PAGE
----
Thursday, 11 June 2015

James Maxwell who co designed The Blackpool Tower

James Maxwell who designed
Blackpool Tower


Well I never knew that!

Mr. James Maxwell (1838 to 1893) was born and brought up at George Street in Haslingden.  He was a well known Architect of his day and co-designed the magnificient Blackpool Tower, but sadly died before the Tower was finished.

Born on 14th June 1838, the only child of Thomas Maxwell who was a builder, plumber, and glazier and his second wife Mary who was the daughter of Henry Holden and his wife, Judith.  James Maxwell attended Whalley Grammar School before being articled to the architect Thomas Holmes of Bury from 1852 until he set up in practice on his own account in Bury in December of 1857.

Maxwell's early works included Bury baths and offices for the Bury Times, both built in 1862.  This was also the year of his marriage to Elizabeth Barbara Thornburn, daughter of William Reid Thorburn, congregational minister, which took place on 21st May 1862 at the Bethel Congregational Chapel in Bury.  The couple had one daughter and three sons, one of whom, Francis William later joined his father's firm.  The years after his marriage saw Maxwell's practice prosper; he was placed third in the design competition for Rochdale Town Hall in 1864, and shortly afterwards took Charles Tuke into employment. Later the pair Maxwell and Tuke went into partnership.

If you want to read more then try Maxwell and Tuke on Wikipaedia (and then click on "List of Works") which list the many iconic buildings which Maxwell co designed.  I am sure that the one which will always stand out will the Blackpool Tower, but also Maxwell was responsible for many of our local Haslingden buildings eg: A weaving shed at Commercial Mill Paghouse was designed by them.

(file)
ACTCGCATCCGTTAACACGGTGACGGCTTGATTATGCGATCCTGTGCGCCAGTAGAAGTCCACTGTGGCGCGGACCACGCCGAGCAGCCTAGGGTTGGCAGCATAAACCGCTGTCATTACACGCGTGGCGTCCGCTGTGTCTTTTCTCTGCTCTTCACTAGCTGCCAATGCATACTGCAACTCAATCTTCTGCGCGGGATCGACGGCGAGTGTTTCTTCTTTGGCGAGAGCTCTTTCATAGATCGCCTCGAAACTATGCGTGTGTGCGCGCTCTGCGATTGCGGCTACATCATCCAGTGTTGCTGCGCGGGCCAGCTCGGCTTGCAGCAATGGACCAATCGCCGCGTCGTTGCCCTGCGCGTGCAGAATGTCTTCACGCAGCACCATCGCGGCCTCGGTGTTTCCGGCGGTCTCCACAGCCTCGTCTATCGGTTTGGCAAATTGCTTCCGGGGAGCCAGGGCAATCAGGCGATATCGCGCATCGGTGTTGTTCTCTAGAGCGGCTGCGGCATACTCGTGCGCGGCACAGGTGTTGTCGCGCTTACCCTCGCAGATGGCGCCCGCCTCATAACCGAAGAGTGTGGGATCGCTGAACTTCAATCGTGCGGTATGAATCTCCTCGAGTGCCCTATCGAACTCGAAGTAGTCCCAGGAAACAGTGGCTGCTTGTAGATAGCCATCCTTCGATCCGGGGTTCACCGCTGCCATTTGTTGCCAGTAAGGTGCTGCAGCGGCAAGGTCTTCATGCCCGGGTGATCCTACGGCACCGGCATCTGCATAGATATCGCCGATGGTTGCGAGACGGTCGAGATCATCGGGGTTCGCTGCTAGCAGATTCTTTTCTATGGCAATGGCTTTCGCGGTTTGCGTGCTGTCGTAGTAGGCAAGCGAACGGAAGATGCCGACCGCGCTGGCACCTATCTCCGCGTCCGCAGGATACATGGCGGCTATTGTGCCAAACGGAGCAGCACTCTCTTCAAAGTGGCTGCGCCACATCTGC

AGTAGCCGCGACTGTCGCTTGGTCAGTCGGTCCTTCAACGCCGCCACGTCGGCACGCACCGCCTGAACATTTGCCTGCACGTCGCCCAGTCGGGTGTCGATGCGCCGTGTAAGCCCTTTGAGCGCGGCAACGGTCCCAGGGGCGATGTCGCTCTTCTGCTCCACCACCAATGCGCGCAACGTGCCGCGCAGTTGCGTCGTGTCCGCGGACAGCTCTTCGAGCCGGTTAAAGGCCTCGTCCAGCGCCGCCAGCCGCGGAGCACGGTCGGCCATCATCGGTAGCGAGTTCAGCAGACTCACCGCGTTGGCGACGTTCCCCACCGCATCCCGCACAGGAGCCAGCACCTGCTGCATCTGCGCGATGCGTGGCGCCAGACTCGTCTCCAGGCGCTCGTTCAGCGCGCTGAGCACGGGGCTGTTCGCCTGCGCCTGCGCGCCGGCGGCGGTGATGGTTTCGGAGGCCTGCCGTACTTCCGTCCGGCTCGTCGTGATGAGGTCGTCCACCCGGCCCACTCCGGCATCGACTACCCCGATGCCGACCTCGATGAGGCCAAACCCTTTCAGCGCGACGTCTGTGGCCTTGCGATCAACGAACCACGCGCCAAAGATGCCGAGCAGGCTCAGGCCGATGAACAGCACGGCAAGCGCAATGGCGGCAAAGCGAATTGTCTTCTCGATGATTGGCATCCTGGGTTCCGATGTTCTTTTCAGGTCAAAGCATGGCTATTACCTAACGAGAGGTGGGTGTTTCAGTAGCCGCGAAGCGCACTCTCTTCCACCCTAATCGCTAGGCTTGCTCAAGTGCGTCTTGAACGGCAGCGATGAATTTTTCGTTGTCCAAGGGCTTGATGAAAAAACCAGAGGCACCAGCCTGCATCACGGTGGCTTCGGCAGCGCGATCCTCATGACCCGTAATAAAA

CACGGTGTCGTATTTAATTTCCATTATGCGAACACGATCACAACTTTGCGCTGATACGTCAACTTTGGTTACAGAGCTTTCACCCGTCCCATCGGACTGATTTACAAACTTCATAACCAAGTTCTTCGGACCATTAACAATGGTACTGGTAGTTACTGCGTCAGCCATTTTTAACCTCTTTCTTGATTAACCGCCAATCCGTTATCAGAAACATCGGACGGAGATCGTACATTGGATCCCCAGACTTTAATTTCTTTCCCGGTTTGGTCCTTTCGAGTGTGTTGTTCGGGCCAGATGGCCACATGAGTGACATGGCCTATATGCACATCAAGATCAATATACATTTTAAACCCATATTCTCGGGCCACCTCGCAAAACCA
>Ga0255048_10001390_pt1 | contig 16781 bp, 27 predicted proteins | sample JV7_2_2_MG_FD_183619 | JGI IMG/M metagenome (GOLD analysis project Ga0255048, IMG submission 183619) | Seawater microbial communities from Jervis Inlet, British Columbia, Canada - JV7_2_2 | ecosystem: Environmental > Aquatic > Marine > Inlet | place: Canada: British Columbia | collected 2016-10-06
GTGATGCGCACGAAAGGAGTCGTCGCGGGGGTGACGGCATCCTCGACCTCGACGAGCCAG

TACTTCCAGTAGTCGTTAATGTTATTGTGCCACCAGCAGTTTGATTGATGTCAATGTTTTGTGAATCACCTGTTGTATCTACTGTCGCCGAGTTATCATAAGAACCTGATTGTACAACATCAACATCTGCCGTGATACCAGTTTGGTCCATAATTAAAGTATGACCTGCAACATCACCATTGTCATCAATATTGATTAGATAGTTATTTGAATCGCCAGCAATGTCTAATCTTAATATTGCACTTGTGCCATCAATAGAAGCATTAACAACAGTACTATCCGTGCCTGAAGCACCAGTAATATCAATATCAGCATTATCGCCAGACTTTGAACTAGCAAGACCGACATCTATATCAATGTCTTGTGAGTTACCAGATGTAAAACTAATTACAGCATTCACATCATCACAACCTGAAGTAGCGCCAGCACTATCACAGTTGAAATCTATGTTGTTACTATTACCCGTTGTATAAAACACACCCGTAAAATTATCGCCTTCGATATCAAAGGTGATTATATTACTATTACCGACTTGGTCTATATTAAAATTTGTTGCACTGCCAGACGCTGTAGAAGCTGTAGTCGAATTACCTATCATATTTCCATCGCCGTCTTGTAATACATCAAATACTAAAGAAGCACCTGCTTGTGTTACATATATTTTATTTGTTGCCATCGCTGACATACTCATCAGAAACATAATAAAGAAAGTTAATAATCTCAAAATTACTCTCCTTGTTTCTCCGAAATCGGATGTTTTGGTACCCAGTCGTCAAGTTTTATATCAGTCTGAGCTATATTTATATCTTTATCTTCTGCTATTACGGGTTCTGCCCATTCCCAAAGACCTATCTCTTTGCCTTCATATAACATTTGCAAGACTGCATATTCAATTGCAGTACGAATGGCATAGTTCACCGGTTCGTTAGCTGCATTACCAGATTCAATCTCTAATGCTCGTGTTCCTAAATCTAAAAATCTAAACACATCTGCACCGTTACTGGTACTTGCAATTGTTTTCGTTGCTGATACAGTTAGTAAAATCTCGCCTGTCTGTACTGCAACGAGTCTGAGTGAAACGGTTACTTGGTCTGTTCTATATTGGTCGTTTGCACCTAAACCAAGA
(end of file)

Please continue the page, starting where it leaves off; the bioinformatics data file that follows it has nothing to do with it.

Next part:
Blackpool Tower designed by Haslingden Architect James Maxwell
My thanks to Douglas Newton for informing me of this information.

Tuesday, 2 June 2015

Watterfalls, Hassy and Ossy Moors with Twite and Dotterel - MEMORIES.....


(55 years ago – somewhere around 1960)

Up past Sunnyslack to“Watterfalls,
Past Maisies dad’s farm and Coldwells,
And past lonely barn stood there forlorn,
Right up through heather to very top,
Here was smallpox hospital so they said,
Not today just a farm with bordered wall,
With Linnet and Twite singing in the sun!
With Lapwings dive bombing and fluty,
And giant Curlews “warbling” away.
Those are the memories as a kid to keep.

(somewhere around the year 2015)

Up past Sunnyslack to Watterfalls,
Now a new built detour past Coldwells,
And John’s got Mr Booth’s owd farm,
Lonely barn is a house with other buildings built around it,
And reaching top of Watterfalls,
Owd Smallpox hospital is still theer, but
Where’s the Linnets and the Twites,
Where’s the Lapwings? I miss their fluty calls,
Still the odd Curlew about, But a bit barren!
Wow! Whats that I can see not far away?
Lots of poles with big blades turning fast!
Reeping the wind to make the Electricity.

(somewhere between the 1980s and 2010)

From Grane Information Centre and crossing two moors,
One called Haslingden, and one called Oswaldtwistle,
And trying to dodge them peat bogs and dykes,
With ancient silver birch trophies in that washed peat,
O’er to Dry Hill to watch the Dotterel trips and
Never far away those special “big” Wheatear,
Making their path from Africa to Greenland!
And calling off here for their rest!
Somedays  up past Priestentax – a lovely name!
And on to Thirteen Stone hill, to dream its history,
One day startled by a Osprey carrying a roach from the res,
Watching him devour his wriggly catch on that very hill.
Watching Snipe “drumming” at dried up Warmwithens
And later flushing Snipe at nearby Snipe Holes.

(Today – 2nd June 2015)

Well it was all great fun while it lasted!
Thank you for those special memories……….

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(8th June 2015 - David Desforges has kindly sent in the following MEMORIES as a followed up from the Waterfalls blog which I did.  - I will be including it in the Waterfalls Memory Blog soon. Please enjoy.